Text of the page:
A Woman of Strength and Courage
It is said that
a prophet is not without honor - except in his own country and his own home.
I think that saying applies to more than prophets. My mom was a person of
strength and courage. Her life was not an easy one, but she had an unbreakable
spirit and a quiet strength. She never gave up no matter what came her way.
As a mom she was loving and gentle. She also liked to party and had many
friends. Yet she was just mom to me as I was growing up; I
didnt recognize the amazing strength of character she had until I was
an adult. Now she is a source of inspiration for me.
One morning in
January when I was just a toddler, my moms life was changed by tragedy.
It was a tragedy that would have defeated many people, but not my mom. It
only strengthened her character and determination to live a full life. When
I was 3 years old we moved to Michigan from Clarksville, Arkansas. My dad
had worked on the railroad since he was 16 years old, but dads youngest
brother had moved to Michigan and taken a job in a steel mill. He wrote to
dad telling him how much money he could make if he did the same. My dad went
ahead of us and got a job in the mill. He found a small house and then sent
for us. My brother, sister and I came to Michigan with my mom on the train.
On the cold, snowy
January morning that changed her life, mom was in her ninth month of pregnancy
with her fourth child. She was sleeping on the living room sofa, which she
found more comfortable than her bed at that stage. Dad was up early getting
ready for work. He put the coffee on the gas stove to brew, then went to
the bathroom to shave. The coffee boiled over and extinguished the flame
on the burner. In those days there were no safety devices such as the ones
we have on our modern gas ranges. The stove blew up and the house was aflame.
The living room was directly adjacent to the kitchen, so my mom bore the
brunt of the explosions force.
I dont remember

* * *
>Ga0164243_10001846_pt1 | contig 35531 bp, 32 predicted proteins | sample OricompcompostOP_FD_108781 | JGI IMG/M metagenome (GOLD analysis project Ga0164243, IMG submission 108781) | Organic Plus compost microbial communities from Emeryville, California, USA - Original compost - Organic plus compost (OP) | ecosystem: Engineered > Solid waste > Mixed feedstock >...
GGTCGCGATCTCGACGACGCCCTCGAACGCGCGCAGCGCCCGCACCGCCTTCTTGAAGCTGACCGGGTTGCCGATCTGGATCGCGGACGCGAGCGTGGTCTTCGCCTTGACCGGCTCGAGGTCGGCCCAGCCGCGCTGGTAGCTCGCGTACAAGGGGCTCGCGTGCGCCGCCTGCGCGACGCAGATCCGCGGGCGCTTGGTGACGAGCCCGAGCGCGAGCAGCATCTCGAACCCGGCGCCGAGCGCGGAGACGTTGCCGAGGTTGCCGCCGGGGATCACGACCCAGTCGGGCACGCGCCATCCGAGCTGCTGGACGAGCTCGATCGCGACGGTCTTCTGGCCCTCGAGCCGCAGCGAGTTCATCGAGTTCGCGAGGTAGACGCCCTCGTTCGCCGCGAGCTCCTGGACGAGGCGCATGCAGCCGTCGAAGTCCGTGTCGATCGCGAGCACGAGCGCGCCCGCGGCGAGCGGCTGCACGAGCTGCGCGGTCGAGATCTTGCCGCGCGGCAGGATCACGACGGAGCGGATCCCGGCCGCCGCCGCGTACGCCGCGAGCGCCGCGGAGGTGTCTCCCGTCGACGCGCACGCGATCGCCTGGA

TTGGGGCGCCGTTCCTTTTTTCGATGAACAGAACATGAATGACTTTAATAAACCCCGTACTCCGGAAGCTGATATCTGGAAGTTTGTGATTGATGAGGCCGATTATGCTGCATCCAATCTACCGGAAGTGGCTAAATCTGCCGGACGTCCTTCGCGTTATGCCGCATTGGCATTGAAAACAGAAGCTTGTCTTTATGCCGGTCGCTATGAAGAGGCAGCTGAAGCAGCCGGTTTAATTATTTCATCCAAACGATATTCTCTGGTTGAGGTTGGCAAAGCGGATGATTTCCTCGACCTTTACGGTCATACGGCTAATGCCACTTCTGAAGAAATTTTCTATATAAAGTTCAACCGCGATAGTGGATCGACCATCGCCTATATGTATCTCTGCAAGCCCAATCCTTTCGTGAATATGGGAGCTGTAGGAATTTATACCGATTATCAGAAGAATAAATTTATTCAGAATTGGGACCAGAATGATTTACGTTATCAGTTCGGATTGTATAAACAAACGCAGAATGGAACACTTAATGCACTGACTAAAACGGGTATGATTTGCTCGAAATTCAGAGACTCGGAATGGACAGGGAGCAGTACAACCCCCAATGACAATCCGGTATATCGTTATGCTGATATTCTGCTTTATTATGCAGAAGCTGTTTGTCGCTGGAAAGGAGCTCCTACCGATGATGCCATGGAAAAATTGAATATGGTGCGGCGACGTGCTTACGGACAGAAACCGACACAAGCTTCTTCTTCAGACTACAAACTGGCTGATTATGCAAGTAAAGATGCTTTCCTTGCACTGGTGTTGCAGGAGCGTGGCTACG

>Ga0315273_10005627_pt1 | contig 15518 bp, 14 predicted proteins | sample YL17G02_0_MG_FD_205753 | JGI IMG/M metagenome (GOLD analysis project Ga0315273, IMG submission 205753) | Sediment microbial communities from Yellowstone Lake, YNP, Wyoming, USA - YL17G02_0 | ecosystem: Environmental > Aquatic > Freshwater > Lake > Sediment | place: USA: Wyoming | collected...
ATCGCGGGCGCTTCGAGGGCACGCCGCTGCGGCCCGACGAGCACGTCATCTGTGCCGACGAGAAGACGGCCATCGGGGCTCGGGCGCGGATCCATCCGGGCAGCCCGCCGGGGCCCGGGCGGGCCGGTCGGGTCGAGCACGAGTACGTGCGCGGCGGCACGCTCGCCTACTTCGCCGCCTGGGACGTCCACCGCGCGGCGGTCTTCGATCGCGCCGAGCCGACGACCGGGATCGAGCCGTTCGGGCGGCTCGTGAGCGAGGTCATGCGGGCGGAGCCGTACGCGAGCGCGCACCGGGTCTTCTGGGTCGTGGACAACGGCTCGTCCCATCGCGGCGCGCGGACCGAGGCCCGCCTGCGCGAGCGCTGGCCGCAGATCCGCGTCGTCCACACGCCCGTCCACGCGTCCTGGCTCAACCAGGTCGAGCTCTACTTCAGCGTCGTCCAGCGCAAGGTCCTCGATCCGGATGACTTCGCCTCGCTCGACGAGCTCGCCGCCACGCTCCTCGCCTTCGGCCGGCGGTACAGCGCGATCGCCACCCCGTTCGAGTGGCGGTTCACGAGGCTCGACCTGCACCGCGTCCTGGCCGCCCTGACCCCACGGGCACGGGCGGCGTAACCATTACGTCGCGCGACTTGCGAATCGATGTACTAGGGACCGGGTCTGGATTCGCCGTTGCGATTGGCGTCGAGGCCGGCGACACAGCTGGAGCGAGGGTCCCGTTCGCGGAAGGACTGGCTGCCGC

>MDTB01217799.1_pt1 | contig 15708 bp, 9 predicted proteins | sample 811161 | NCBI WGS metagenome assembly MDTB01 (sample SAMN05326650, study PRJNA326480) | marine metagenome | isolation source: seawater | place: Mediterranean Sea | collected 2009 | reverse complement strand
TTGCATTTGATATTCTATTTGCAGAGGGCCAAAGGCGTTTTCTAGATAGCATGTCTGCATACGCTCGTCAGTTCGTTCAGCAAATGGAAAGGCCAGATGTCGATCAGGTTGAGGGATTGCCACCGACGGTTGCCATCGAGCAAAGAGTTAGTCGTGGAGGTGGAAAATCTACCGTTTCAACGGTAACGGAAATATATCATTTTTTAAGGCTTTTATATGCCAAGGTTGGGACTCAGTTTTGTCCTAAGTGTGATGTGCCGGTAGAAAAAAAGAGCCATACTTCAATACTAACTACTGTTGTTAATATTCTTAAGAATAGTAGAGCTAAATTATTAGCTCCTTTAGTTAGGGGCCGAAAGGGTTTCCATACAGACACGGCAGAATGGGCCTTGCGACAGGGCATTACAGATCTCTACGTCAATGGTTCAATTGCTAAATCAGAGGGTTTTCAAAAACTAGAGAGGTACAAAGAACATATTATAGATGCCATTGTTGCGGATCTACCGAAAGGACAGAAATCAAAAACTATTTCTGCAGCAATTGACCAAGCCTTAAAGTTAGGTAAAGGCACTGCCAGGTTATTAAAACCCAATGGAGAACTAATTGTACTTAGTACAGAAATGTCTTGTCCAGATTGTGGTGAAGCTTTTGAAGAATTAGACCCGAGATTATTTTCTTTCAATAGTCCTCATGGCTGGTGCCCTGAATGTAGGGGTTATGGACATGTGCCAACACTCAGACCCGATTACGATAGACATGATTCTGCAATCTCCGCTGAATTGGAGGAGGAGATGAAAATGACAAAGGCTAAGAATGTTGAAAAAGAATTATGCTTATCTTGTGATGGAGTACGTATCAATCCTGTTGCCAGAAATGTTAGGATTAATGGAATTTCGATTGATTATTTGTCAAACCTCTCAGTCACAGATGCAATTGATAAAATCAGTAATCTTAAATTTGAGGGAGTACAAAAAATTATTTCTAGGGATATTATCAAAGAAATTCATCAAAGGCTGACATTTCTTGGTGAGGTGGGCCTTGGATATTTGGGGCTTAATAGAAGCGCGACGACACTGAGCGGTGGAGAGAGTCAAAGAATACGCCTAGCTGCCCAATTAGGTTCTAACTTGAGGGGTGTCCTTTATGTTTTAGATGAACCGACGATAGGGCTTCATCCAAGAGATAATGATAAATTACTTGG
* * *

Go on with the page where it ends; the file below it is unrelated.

what awakened me, whether it was the explosion of the stove or the ensuing
commotion of my parents rushing around to save their children and themselves.
I must have been very frightened because I ran and hid between the wall and
the chest in the bedroom. I have a vague memory of being there between that
wall and chest. The house was small and there was only one exit. The heat
from the fire inside the house and the cold from outdoors caused the door
to swell and stick. My dad could not get it open. We were trapped in the
flames. My dad broke a window, picked up my brother and sister and threw
them out into the snow, then helped my mom out. The fire department came
very fast, as the house was on a main street and the fire department was
just a few blocks down the road. My mom told us that a fireman bent over
her and told her everyone was out of the house and safe. My mom looked around
and began screaming for me. In all the commotion and panic my dad did not
realize I had been left inside the house. He started to go back in to get
me but the firemen stopped him and went in for me. They found me still crouched
down between the chest and the wall in the bedroom.
I was hospitalized
for a while after the fire, and I didnt learn what had happened to
my mom until later. I had minor burns on my forehead and on my left arm and
hand. I still have a couple of small, faint scars on my arm that were
second-degree burns. I can remember being in the hospital in a steel crib